The rail operator at the center of a hazardous train derailment in Ohio announced Monday its plans to "immediately enhance the safety of its operations."
Norfolk Southern Railway said in a press release that the changes "are based on" the preliminary findings of the National Transportation Safety Board's ongoing investigation into the Feb. 3 derailment in East Palestine, Ohio.
"Reading the NTSB report makes it clear that meaningful safety improvements require a comprehensive industry effort that brings together railcar and tank car manufacturers, railcar owners and lessors, and the railroad companies," Norfolk Southern President and CEO Alan Shaw said in a statement. "We are eager to help drive that effort and we are not waiting to take action."
While Norfolk Southern called it a "six-point safety plan," some of the initiatives had already been announced by the company while others followed last week's proposal of rail safety legislation.
Shaw is set to testify Thursday on the East Palestine derailment before the U.S. Senate Environment and Public Works Committee on Capitol Hill in Washington, D.C.
The Atlanta-based company is facing scathing criticism and scrutiny for two major derailments in just over a month. On Saturday, a Norfolk Southern freight train derailed near Springfield, Ohio, though the company said no hazardous materials were involved.
In Monday's press release, Norfolk Southern said it "will immediately begin" to enhance the hot bearing detector network; pilot next-generation hot bearing detectors; work with industry on practices for hot bearing detectors; deploy more acoustic bearing detectors; accelerate our Digital Train Inspection program; and support a strong safety culture.
Hot bearing detectors are put in place along railroads to assess temperature conditions of wheel bearings while en route as well as the overall health of rail equipment and infrastructure. In the case of the East Palestine derailment, investigators said the detectors had flagged the rapidly rising temperature of one of the Norfolk Southern train's wheel bearings. But by the time the wheel bearing reached the temperature threshold for the train to stop and be inspected, investigators said it appeared the derailment had already occurred, raising questions about whether there was enough warning or if the detectors should have been able to flag the overheating sooner.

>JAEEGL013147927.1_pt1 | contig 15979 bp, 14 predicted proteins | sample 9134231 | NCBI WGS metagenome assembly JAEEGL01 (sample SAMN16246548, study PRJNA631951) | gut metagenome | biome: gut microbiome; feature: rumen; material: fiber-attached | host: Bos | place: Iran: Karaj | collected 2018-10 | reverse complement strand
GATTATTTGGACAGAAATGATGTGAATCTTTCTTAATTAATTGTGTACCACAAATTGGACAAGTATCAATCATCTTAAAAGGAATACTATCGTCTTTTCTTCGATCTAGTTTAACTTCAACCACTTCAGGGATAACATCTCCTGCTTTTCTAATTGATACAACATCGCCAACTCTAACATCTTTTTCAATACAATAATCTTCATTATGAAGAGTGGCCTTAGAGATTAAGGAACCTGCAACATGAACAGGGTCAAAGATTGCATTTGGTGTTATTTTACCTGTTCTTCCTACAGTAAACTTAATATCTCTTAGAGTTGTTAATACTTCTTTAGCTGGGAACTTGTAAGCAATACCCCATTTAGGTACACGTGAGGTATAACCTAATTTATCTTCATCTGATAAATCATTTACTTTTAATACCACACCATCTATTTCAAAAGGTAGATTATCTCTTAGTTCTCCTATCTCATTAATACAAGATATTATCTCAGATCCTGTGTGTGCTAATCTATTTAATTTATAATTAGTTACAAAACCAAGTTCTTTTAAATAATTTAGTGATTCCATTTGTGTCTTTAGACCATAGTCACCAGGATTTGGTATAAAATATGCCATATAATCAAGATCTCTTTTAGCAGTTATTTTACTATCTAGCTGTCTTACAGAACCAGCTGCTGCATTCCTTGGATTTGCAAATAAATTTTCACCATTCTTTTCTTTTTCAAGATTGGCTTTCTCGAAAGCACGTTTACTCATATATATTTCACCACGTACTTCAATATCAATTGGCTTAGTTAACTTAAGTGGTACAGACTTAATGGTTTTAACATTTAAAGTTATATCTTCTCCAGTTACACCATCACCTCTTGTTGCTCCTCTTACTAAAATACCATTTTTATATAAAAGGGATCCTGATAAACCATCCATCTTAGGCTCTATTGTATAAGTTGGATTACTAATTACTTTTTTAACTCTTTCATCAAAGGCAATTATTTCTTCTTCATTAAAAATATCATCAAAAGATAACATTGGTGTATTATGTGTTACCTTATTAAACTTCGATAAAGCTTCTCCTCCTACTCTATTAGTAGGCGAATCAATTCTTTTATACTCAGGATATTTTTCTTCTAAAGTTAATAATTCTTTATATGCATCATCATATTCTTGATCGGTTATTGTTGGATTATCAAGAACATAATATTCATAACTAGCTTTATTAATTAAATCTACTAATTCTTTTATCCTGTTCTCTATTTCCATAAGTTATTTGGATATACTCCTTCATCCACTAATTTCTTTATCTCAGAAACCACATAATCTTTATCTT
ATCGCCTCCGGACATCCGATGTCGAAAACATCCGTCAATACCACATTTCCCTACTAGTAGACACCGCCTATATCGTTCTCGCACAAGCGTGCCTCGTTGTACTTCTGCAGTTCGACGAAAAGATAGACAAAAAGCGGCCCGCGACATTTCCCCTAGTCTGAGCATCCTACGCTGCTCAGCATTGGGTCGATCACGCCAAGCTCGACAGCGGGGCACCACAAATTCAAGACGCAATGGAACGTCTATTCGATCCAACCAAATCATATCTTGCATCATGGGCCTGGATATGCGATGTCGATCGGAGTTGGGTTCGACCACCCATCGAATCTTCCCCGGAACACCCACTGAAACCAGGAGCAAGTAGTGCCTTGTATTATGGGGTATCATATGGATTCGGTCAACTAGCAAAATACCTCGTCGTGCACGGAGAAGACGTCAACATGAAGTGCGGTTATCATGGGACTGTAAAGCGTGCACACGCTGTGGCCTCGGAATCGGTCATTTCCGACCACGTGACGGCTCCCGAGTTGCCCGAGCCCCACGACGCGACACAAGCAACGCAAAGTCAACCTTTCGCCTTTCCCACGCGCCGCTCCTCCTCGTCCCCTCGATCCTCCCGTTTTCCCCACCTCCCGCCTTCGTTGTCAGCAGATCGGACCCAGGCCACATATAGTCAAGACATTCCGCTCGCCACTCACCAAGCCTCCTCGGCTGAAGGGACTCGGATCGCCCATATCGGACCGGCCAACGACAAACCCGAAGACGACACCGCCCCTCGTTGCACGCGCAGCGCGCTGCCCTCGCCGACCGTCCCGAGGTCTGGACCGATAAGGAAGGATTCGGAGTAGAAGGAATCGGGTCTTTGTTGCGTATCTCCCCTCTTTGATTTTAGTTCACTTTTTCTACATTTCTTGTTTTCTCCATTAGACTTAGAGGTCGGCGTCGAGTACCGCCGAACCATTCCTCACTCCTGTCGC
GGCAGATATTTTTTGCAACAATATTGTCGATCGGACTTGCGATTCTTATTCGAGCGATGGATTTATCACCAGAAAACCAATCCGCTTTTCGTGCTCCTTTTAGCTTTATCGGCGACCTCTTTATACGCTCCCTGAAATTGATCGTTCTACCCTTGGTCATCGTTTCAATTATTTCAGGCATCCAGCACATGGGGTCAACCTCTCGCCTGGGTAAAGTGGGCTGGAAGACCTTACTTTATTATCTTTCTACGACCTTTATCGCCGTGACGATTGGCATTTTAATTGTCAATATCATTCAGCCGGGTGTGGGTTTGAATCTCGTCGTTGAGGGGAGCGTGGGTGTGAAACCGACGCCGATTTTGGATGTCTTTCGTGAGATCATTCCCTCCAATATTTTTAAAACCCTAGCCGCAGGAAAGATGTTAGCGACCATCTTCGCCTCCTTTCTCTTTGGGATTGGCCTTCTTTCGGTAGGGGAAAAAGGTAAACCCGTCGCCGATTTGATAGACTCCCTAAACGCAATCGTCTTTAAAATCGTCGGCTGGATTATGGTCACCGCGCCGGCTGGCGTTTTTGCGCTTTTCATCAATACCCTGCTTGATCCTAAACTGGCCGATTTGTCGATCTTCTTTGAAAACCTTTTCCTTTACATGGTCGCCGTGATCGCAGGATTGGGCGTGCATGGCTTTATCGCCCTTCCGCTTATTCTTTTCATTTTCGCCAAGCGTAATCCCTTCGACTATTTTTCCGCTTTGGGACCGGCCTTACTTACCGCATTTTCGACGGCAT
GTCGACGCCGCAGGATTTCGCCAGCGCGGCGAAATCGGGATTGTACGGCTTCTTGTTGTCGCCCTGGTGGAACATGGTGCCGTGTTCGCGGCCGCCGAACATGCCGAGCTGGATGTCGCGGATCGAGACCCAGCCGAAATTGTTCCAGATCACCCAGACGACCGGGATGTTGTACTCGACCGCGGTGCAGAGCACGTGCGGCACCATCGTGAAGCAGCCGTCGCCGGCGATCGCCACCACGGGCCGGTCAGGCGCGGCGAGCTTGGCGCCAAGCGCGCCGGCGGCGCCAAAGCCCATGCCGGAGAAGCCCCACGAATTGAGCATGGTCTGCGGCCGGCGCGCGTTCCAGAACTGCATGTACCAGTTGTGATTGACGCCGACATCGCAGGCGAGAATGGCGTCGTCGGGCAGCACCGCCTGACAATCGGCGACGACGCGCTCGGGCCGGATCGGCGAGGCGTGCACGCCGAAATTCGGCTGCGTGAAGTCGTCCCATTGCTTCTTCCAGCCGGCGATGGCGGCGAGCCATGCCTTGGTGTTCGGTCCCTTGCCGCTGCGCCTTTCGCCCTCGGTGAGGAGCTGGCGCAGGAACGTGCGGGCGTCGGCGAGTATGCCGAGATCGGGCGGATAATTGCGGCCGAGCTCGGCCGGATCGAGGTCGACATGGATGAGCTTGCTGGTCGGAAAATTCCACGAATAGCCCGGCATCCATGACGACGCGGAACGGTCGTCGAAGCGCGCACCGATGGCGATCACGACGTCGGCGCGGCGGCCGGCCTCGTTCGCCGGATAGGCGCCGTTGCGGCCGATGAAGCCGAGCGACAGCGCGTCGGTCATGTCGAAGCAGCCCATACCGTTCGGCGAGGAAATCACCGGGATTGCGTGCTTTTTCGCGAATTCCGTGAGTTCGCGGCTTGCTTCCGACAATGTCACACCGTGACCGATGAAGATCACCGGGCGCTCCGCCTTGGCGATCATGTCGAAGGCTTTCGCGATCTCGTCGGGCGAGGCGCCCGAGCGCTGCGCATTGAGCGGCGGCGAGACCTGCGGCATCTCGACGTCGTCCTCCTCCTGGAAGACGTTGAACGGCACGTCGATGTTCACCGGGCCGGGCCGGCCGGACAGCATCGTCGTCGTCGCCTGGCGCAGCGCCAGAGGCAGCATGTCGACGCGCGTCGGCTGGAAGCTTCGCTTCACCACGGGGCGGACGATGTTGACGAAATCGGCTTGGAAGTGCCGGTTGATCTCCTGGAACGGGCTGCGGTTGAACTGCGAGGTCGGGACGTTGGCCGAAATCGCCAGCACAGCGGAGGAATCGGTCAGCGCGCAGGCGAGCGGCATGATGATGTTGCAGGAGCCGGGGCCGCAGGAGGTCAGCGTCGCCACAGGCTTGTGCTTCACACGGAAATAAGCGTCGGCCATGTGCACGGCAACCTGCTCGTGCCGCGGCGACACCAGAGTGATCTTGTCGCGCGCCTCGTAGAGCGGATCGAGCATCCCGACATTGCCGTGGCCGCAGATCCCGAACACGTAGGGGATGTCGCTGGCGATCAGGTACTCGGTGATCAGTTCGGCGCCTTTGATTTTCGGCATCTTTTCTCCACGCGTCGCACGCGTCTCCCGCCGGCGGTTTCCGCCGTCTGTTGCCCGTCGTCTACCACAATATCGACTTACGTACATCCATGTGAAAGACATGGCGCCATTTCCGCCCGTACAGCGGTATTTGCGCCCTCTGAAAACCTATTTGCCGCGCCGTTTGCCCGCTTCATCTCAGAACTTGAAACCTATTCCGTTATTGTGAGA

So far, the NTSB's findings have indicated that an overheated wheel bearing likely caused the East Palestine derailment. It was unclear what caused the Springfield derailment, which the NTSB is also investigating.
Norfolk Southern said it plans to add approximately 200 hot bearing detectors to its network, "with the first installed on the western approach to East Palestine." The company already had nearly 1,000 detectors along its system. Norfolk Southern said it is also "evaluating the distance between hot bearing detectors, which currently averages 13.9 miles on its core network." The company noted that it will "examine every location on its core network where the distance is more than 15 miles and develop a plan to deploy additional detectors where practical due to terrain and operating conditions."
Norfolk Southern said it is working with manufacturers to "accelerate the testing and deployment" of safety technology on its network that "can scan a greater cross-section of a railcar's bearings and wheels." These so-called "multi-scan" hot bearing detectors may offer the potential to catch overheated bearings more effectively, the company said.
With questions about whether these detectors should have been able to trigger temperature alarms earlier and if that could have mitigated circumstances in East Palestine, Norfolk Southern said it plans "to work with peers" in the rail industry "to analyze data for patterns that could provide earlier warnings of potential safety issues" and "to review best practices, including response to high-temperature alarms." Last week, the Federal Railroad Administration issued a safety advisory urging companies to improve the use of their hot bearing detectors.
Moreover, Norfolk Southern said it "will immediately accelerate the deployment of acoustic bearing detectors, which play a different role in its safety inspection program." The company noted that "these detectors analyze the acoustic signature of vibration inside the axle and can identify potential problems that a visual inspection could not." Norfolk Southern said it will add 13 new detectors to the five already in service, stationing these devices on high-traffic routes, which the company said "will strengthen the early-warning system that identifies potential risks before they become issues."
Norfolk Southern said it is also partnering with the Georgia Tech Research Institute in Atlanta to develop more advanced safety inspection technology by using "machine vision and algorithms powered by artificial intelligence to identify defects and needed repairs much more effectively than traditional human inspection."